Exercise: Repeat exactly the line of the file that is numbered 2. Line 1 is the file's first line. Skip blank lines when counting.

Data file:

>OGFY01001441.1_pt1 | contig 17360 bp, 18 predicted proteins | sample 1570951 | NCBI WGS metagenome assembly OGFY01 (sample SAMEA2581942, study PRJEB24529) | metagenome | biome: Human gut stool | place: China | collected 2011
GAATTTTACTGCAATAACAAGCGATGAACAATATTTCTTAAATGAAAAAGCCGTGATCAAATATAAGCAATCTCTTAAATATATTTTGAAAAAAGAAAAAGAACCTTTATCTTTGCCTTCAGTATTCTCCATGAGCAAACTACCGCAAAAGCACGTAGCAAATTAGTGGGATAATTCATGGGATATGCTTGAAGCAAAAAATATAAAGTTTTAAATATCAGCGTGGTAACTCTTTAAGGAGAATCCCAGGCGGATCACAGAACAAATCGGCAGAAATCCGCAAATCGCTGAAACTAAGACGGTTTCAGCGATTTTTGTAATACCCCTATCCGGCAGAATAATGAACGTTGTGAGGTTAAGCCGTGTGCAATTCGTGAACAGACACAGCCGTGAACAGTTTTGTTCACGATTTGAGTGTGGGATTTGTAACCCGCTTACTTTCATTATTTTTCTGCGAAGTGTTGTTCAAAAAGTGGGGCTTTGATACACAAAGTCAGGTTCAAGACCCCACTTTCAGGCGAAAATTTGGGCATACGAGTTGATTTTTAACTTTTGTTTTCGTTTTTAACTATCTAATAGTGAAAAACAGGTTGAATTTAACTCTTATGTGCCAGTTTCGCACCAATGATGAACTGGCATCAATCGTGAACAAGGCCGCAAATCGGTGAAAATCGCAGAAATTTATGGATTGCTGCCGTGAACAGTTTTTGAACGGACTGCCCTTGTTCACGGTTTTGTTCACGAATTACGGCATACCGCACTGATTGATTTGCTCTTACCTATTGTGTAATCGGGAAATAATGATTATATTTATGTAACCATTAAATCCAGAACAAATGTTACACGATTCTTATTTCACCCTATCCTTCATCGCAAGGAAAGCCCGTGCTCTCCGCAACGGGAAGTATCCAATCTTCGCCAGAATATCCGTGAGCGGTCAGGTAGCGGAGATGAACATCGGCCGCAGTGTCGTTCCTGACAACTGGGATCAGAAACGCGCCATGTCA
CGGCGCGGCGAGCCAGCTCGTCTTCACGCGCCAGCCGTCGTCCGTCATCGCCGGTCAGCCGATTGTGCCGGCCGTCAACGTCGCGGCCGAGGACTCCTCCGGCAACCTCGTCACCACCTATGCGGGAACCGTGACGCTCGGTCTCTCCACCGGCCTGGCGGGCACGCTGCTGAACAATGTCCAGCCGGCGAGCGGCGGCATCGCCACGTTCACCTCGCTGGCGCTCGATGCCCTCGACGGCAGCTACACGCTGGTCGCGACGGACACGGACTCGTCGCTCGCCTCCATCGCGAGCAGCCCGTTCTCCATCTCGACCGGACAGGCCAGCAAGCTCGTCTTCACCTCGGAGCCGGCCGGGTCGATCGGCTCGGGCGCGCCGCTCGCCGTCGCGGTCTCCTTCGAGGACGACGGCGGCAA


GAATTTTACTGCAATAACAAGCGATGAACAATATTTCTTAAATGAAAAAGCCGTGATCAAATATAAGCAATCTCTTAAATATATTTTGAAAAAAGAAAAAGAACCTTTATCTTTGCCTTCAGTATTCTCCATGAGCAAACTACCGCAAAAGCACGTAGCAAATTAGTGGGATAATTCATGGGATATGCTTGAAGCAAAAAATATAAAGTTTTAAATATCAGCGTGGTAACTCTTTAAGGAGAATCCCAGGCGGATCACAGAACAAATCGGCAGAAATCCGCAAATCGCTGAAACTAAGACGGTTTCAGCGATTTTTGTAATACCCCTATCCGGCAGAATAATGAACGTTGTGAGGTTAAGCCGTGTGCAATTCGTGAACAGACACAGCCGTGAACAGTTTTGTTCACGATTTGAGTGTGGGATTTGTAACCCGCTTACTTTCATTATTTTTCTGCGAAGTGTTGTTCAAAAAGTGGGGCTTTGATACACAAAGTCAGGTTCAAGACCCCACTTTCAGGCGAAAATTTGGGCATACGAGTTGATTTTTAACTTTTGTTTTCGTTTTTAACTATCTAATAGTGAAAAACAGGTTGAATTTAACTCTTATGTGCCAGTTTCGCACCAATGATGAACTGGCATCAATCGTGAACAAGGCCGCAAATCGGTGAAAATCGCAGAAATTTATGGATTGCTGCCGTGAACAGTTTTTGAACGGACTGCCCTTGTTCACGGTTTTGTTCACGAATTACGGCATACCGCACTGATTGATTTGCTCTTACCTATTGTGTAATCGGGAAATAATGATTATATTTATGTAACCATTAAATCCAGAACAAATGTTACACGATTCTTATTTCACCCTATCCTTCATCGCAAGGAAAGCCCGTGCTCTCCGCAACGGGAAGTATCCAATCTTCGCCAGAATATCCGTGAGCGGTCAGGTAGCGGAGATGAACATCGGCCGCAGTGTCGTTCCTGACAACTGGGATCAGAAACGCGCCATGTCA